Gardening

versatile succulents, indoors and out, with wave hill’s harnek singh

SUCCULENTS: You probably already grow some perennial ones in your garden, and perhaps others that aren’t hardy are among your favorite houseplants. But what if some of those indoor types started playing seasonal roles in the garden, too?

That’s what Harnek Singh, a longtime gardener at Wave Hill in New York City, has been thinking about and experimenting with lately to some pretty stunning effect. It helps if you have a spare garden area to experiment in like they do at Wave Hill, where what’s called the Paisley Bed (because it’s shaped like a giant paisley) is planted in a whole new theme each year.

This year, until sometime in October, it’s all about succulents, and the design includes many of the plants in the cacti and succulents collection that Harnek cares for in Wave Hill’s conservatory, just one part of his overall horticultural role there. He recommended some favorite succulents for indoors and outdoors, and gave us some tips on how to grow them and use them (like why even the houseplant types need some outdoor time each year!), and even which ones are easy to propagate more of.

Read along as you listen to the July 17, 2023 edition of my public-radio show and podcast using the player below. You can subscribe to all future editions on Apple Podcasts (iTunes) or Spotify or Stitcher (and browse my archive of podcasts here).

versatile succulents, with harnek singh

 

 

Margaret Roach: Welcome, Harnek. Thanks for joining me today on this summery day in the garden.

Harnek Singh: Hi, Margaret. Well, thank you for having me on this show. I think it’s nice that I’m getting a little break from gardening. It’s hot [laughter].

Margaret: I know it’s hot there today, while we’re recording.

Harnek: I’m delighted.

Margaret: The Paisley Bed—I’ve seen many of its designs over the years at Wave Hill, but this is quite distinctive. Before we talk about the succulent version that you’ve done this year, tell us a little bit about some other recent paisley beds. And about this idea of having this bare area that can be something different every year.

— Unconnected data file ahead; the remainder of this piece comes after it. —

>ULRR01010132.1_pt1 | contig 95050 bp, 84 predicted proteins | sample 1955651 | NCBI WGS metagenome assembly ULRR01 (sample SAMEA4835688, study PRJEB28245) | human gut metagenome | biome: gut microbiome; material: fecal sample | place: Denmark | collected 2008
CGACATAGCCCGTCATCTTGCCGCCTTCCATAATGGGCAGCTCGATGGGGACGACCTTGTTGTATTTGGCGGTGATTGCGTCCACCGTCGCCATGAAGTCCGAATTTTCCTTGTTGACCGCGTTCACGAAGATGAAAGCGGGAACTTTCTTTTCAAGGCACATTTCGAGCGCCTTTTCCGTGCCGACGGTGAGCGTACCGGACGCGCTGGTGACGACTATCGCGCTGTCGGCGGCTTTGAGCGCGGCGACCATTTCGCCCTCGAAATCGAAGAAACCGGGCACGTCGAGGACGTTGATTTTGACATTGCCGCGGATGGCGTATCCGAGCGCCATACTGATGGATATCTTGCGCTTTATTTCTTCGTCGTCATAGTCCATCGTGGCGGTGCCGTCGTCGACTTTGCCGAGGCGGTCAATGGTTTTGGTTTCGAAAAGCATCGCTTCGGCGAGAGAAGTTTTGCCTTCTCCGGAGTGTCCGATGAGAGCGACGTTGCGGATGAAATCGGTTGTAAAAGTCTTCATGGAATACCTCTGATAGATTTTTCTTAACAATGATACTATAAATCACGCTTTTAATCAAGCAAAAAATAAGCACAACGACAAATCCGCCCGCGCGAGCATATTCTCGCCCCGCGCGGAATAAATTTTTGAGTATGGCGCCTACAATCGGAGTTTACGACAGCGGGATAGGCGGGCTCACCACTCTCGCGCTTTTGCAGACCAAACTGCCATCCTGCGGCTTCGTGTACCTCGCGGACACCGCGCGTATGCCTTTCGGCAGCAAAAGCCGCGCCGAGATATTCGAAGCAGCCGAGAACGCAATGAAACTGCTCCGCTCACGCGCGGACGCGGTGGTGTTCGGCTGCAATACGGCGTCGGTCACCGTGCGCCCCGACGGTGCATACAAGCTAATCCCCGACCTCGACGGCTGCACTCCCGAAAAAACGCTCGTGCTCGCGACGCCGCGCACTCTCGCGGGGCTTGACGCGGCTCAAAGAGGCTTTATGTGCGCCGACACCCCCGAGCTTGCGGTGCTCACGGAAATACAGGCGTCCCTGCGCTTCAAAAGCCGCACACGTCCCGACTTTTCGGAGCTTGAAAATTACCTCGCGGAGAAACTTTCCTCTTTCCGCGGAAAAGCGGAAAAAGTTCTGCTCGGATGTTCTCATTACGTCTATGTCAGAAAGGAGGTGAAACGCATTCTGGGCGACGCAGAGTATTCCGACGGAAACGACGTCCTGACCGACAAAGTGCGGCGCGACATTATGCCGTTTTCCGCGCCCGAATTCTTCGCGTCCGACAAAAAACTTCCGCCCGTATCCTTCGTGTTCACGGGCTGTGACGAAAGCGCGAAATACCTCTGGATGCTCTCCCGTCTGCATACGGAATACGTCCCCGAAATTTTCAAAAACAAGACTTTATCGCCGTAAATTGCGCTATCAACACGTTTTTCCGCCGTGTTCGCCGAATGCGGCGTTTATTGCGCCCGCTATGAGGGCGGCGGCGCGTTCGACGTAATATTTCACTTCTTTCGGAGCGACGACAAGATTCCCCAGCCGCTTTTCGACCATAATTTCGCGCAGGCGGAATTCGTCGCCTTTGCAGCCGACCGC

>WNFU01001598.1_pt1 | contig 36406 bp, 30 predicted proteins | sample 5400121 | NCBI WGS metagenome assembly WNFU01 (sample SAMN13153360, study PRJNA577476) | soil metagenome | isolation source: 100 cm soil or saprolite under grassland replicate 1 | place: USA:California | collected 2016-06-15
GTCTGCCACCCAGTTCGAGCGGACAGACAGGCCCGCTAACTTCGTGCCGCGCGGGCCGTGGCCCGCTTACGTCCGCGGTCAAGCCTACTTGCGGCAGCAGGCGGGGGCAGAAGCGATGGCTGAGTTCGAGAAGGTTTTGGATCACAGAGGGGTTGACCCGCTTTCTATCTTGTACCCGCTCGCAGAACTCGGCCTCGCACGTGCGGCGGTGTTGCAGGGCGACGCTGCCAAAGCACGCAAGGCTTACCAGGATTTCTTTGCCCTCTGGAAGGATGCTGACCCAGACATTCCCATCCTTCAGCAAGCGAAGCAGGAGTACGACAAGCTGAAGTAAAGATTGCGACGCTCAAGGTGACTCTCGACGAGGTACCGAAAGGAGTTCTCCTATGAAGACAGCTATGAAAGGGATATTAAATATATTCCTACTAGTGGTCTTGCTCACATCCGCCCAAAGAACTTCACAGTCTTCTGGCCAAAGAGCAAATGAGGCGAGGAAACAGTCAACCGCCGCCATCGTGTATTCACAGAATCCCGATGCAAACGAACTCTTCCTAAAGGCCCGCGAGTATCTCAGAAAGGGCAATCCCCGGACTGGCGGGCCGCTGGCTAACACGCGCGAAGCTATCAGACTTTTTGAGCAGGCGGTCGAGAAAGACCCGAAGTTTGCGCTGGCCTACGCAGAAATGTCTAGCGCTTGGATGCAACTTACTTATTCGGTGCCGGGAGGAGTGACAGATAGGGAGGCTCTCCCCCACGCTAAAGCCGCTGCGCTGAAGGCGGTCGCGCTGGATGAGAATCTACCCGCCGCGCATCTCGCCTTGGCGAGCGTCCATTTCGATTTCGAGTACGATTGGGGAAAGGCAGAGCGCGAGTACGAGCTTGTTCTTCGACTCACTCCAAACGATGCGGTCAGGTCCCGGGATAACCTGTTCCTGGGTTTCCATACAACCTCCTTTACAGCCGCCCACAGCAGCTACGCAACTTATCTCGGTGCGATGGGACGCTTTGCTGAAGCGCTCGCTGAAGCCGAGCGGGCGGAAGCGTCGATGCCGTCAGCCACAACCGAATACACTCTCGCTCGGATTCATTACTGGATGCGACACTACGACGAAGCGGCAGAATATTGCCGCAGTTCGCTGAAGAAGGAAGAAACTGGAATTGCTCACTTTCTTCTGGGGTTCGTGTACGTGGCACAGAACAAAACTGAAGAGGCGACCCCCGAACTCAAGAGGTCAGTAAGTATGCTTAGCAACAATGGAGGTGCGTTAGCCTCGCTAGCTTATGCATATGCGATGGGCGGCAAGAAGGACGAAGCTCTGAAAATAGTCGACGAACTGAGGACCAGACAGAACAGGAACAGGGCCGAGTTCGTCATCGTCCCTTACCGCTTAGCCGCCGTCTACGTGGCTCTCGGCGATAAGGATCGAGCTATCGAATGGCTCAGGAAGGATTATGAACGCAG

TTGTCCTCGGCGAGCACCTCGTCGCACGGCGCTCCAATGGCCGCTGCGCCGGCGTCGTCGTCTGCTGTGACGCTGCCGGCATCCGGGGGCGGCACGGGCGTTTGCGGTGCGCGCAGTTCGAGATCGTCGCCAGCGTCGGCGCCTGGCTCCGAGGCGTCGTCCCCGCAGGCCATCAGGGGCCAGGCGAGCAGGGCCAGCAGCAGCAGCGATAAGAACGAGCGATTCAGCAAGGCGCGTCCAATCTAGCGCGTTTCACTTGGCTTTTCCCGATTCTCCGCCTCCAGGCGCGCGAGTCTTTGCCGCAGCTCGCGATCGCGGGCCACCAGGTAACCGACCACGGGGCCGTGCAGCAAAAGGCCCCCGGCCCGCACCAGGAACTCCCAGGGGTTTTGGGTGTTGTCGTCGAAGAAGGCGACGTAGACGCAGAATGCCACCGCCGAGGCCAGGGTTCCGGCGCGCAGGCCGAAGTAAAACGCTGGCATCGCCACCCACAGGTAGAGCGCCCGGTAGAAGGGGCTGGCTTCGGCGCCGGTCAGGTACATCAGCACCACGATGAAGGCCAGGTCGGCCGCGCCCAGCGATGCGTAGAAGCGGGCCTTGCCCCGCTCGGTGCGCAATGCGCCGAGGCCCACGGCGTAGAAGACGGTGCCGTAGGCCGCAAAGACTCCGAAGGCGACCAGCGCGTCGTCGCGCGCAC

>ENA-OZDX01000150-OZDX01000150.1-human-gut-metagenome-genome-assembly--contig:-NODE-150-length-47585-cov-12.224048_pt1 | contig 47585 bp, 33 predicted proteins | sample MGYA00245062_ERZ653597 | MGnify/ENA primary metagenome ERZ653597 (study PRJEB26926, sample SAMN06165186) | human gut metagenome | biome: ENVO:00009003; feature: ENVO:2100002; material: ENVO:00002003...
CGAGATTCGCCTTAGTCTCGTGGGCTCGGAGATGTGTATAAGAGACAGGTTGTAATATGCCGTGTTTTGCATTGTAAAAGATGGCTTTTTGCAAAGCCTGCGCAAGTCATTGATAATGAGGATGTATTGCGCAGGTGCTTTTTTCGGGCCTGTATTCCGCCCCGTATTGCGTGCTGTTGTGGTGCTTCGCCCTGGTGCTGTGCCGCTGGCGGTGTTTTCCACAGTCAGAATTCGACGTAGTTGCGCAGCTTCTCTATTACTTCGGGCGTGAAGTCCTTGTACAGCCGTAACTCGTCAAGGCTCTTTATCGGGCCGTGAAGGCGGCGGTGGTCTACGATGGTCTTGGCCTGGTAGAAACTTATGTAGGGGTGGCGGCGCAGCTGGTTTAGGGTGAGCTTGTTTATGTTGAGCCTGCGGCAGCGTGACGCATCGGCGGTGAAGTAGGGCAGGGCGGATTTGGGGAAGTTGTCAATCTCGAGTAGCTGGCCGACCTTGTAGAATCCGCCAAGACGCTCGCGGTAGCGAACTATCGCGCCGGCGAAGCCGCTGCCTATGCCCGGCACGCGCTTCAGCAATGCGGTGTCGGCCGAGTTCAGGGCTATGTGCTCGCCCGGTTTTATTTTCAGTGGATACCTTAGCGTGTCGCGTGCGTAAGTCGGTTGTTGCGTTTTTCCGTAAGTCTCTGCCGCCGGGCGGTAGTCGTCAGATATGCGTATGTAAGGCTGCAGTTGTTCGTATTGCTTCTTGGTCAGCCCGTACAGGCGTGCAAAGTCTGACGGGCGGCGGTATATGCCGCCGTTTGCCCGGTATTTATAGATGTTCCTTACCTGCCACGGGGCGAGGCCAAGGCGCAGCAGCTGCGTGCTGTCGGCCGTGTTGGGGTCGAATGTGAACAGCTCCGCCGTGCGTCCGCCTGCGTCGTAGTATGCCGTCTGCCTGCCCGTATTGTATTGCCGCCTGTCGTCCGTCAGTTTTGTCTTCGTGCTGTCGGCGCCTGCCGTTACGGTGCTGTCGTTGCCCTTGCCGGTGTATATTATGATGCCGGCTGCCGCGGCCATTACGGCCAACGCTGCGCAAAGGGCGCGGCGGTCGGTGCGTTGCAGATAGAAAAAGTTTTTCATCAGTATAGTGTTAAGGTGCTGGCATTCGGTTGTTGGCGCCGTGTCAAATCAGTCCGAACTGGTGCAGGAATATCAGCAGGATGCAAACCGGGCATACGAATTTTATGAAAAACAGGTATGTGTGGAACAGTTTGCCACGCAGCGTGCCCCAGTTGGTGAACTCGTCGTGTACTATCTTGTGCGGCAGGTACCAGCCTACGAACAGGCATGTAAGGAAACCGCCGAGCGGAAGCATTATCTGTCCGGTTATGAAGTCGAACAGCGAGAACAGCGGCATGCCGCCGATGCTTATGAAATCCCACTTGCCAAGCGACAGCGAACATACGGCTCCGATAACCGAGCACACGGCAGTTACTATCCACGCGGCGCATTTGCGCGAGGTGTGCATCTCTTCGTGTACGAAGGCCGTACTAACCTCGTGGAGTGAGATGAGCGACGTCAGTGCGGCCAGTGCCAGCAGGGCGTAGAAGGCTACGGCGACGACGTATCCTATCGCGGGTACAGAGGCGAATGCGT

Harnek: Yeah, it’s a small section that is right in front of the Visitor’s Center at Wave Hill. We plant usually spring bulbs in the winter, or in the fall. Then after those bulbs are taken out, we usually grow something just for the season. In the past, we have done it with the vegetables, multiple times actually, that’s what it was last year. We have done it with just foliage. That will be Coleus or Alternanthera or some other things that have seasonal effect by the foliage. Sometimes just easy-to-grow annuals from seeds, just throwing much of seeds in there and see how they go through the seeds. So it has done different ways in the past.

So I did it once before, about 10 years ago. That time I tried to make a little sort of knot garden, just really simple. So this was my second try on the Paisley Bed, so we decided to do it with the succulent house.

Margaret: And now you make it sound… You said “just vegetables” or “just foliage.” But it’s always spectacular because even if it’s “just vegetables,” it’s so beautifully designed, and we could say it’s “just succulents.” But boy, what you’ve done in this paisley-shaped bed, and I believe all around it is a little piece of lawn, yeah? So it’s cut into a piece of lawn. You’ve also made almost this mosaic of these sculptural, geometric plants in this bed. It’s pretty stunning. So how did you get the idea to bring some of the succulents from the collection outside?

Harnek: So I have been taking care of the succulent collection here for quite some time, more than 10 years. Actually, as a hobby gardener, I was fascinated by symmetry of some of the succulents like Agave, or Echeveria, Aeonium. I would always say, “Oh, who needs flowers when you have those beautiful shapes?” So since I was doing this for years and using plants outside in the garden in smaller scale, like a container, or just few plants that are planted in the ground. So over the time, we have quite a few things that were just growing here and there.

So we had a lot of plants that we thought, “Oh, we need to use them,” because we have been tending them for many, many years. So that’s how the whole thing started. I said, “Oh, well.”

Then we decided to take some cuttings off, some other easy circle so that we can talk about, that anybody can basically do and just grow them in a regular garden setting or in a household setting. So that’s how it started.